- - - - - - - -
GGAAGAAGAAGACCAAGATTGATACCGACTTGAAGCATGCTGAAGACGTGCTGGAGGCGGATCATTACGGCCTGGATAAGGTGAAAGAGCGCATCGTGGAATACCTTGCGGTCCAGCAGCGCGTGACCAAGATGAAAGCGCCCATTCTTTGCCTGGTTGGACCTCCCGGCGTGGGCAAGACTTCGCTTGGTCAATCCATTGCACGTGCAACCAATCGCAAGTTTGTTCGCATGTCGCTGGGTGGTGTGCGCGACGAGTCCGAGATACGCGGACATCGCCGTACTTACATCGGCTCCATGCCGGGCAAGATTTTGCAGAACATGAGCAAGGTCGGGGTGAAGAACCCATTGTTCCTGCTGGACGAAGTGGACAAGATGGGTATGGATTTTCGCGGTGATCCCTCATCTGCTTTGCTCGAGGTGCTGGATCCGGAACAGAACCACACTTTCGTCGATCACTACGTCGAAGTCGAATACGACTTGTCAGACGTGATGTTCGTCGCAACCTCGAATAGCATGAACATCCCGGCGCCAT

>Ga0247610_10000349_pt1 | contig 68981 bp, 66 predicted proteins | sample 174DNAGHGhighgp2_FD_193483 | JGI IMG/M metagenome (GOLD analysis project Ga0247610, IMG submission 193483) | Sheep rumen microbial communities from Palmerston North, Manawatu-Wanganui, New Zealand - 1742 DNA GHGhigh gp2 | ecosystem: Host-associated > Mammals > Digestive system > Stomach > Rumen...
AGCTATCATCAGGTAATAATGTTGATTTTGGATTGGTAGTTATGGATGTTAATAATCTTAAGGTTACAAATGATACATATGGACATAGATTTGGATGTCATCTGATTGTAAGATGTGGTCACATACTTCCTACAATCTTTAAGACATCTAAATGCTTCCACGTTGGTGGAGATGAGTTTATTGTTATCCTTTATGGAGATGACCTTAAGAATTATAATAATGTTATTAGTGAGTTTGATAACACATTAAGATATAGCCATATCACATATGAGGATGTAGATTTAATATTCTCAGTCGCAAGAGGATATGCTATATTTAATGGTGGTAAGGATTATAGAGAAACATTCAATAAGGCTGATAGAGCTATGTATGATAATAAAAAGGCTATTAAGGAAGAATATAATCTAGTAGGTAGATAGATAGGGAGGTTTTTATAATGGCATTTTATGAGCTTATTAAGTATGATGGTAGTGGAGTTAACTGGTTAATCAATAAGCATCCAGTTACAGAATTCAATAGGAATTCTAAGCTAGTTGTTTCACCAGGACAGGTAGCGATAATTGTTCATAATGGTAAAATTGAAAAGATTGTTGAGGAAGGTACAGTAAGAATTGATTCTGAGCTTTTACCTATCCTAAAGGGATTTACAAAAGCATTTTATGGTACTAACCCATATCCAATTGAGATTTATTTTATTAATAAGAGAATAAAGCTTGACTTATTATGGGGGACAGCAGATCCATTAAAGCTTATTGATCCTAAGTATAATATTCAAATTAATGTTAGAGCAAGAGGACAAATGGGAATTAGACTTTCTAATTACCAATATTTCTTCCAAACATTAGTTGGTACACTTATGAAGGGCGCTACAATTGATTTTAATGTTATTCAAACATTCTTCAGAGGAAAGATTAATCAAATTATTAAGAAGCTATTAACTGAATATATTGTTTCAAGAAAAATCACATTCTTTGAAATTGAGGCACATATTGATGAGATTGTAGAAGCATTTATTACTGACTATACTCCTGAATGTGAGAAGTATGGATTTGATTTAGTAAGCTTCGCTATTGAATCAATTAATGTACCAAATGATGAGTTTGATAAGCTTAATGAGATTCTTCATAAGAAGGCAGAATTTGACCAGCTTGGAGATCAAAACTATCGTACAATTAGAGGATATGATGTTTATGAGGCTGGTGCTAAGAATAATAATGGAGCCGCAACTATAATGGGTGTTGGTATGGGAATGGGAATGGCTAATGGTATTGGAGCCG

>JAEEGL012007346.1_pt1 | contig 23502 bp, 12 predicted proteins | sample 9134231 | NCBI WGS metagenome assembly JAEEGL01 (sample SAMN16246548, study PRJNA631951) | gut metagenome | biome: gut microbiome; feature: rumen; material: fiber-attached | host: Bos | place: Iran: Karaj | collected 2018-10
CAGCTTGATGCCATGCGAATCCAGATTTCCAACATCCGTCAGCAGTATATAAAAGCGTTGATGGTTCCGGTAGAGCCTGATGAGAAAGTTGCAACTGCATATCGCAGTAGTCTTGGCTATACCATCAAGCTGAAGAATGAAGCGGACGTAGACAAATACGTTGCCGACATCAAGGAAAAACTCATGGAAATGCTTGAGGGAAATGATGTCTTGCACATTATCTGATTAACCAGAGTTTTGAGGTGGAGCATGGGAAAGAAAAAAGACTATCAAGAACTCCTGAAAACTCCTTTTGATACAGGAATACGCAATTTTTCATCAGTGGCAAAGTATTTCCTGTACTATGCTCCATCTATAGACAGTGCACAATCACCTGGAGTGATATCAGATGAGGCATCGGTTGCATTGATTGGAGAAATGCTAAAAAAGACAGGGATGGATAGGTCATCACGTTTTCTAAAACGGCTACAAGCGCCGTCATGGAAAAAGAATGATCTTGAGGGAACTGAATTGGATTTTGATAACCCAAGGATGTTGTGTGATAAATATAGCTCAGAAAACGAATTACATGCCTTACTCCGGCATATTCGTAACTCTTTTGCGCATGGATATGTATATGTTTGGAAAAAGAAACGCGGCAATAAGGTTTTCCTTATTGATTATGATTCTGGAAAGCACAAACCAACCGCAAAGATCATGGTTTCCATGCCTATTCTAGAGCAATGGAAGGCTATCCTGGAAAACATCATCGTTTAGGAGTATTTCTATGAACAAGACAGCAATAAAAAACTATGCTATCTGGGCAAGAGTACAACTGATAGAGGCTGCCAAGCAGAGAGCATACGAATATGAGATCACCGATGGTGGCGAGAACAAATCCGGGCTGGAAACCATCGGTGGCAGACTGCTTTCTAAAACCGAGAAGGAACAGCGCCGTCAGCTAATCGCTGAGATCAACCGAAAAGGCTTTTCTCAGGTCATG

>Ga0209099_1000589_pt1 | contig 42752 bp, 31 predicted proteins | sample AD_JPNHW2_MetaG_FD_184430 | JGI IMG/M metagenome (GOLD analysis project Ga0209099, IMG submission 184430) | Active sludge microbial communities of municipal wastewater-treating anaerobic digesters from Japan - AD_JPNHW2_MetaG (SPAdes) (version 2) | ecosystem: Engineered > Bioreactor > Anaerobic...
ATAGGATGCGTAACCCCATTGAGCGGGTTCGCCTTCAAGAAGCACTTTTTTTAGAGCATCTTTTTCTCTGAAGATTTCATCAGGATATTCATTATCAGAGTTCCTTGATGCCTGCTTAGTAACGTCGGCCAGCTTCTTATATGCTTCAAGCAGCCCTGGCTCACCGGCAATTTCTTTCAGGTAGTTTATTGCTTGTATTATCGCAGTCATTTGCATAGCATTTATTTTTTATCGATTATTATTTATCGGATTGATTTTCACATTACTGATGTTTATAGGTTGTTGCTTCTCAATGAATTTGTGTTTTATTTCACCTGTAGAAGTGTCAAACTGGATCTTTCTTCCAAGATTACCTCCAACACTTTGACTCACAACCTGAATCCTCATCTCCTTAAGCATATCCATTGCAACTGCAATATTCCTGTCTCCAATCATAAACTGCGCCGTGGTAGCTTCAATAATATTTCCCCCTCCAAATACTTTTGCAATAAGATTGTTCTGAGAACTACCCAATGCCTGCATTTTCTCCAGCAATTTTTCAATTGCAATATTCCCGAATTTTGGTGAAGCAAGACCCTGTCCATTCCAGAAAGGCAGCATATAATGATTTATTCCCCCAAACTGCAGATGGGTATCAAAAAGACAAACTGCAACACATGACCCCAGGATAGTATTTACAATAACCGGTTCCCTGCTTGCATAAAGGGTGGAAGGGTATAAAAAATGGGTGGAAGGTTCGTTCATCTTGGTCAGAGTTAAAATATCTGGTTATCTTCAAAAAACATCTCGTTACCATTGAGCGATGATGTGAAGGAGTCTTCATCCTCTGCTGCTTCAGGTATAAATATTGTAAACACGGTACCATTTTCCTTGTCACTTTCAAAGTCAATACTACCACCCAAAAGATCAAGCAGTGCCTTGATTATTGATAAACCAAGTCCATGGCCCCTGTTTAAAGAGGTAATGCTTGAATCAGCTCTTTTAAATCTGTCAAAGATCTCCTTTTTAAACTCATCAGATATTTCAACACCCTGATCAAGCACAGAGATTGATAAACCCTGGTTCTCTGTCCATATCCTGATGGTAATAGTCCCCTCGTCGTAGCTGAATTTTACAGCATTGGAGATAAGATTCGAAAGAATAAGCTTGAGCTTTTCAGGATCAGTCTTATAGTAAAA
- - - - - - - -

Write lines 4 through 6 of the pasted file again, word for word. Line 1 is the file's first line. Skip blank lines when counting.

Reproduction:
>JAEEGL012007346.1_pt1 | contig 23502 bp, 12 predicted proteins | sample 9134231 | NCBI WGS metagenome assembly JAEEGL01 (sample SAMN16246548, study PRJNA631951) | gut metagenome | biome: gut microbiome; feature: rumen; material: fiber-attached | host: Bos | place: Iran: Karaj | collected 2018-10
CAGCTTGATGCCATGCGAATCCAGATTTCCAACATCCGTCAGCAGTATATAAAAGCGTTGATGGTTCCGGTAGAGCCTGATGAGAAAGTTGCAACTGCATATCGCAGTAGTCTTGGCTATACCATCAAGCTGAAGAATGAAGCGGACGTAGACAAATACGTTGCCGACATCAAGGAAAAACTCATGGAAATGCTTGAGGGAAATGATGTCTTGCACATTATCTGATTAACCAGAGTTTTGAGGTGGAGCATGGGAAAGAAAAAAGACTATCAAGAACTCCTGAAAACTCCTTTTGATACAGGAATACGCAATTTTTCATCAGTGGCAAAGTATTTCCTGTACTATGCTCCATCTATAGACAGTGCACAATCACCTGGAGTGATATCAGATGAGGCATCGGTTGCATTGATTGGAGAAATGCTAAAAAAGACAGGGATGGATAGGTCATCACGTTTTCTAAAACGGCTACAAGCGCCGTCATGGAAAAAGAATGATCTTGAGGGAACTGAATTGGATTTTGATAACCCAAGGATGTTGTGTGATAAATATAGCTCAGAAAACGAATTACATGCCTTACTCCGGCATATTCGTAACTCTTTTGCGCATGGATATGTATATGTTTGGAAAAAGAAACGCGGCAATAAGGTTTTCCTTATTGATTATGATTCTGGAAAGCACAAACCAACCGCAAAGATCATGGTTTCCATGCCTATTCTAGAGCAATGGAAGGCTATCCTGGAAAACATCATCGTTTAGGAGTATTTCTATGAACAAGACAGCAATAAAAAACTATGCTATCTGGGCAAGAGTACAACTGATAGAGGCTGCCAAGCAGAGAGCATACGAATATGAGATCACCGATGGTGGCGAGAACAAATCCGGGCTGGAAACCATCGGTGGCAGACTGCTTTCTAAAACCGAGAAGGAACAGCGCCGTCAGCTAATCGCTGAGATCAACCGAAAAGGCTTTTCTCAGGTCATG

>Ga0209099_1000589_pt1 | contig 42752 bp, 31 predicted proteins | sample AD_JPNHW2_MetaG_FD_184430 | JGI IMG/M metagenome (GOLD analysis project Ga0209099, IMG submission 184430) | Active sludge microbial communities of municipal wastewater-treating anaerobic digesters from Japan - AD_JPNHW2_MetaG (SPAdes) (version 2) | ecosystem: Engineered > Bioreactor > Anaerobic...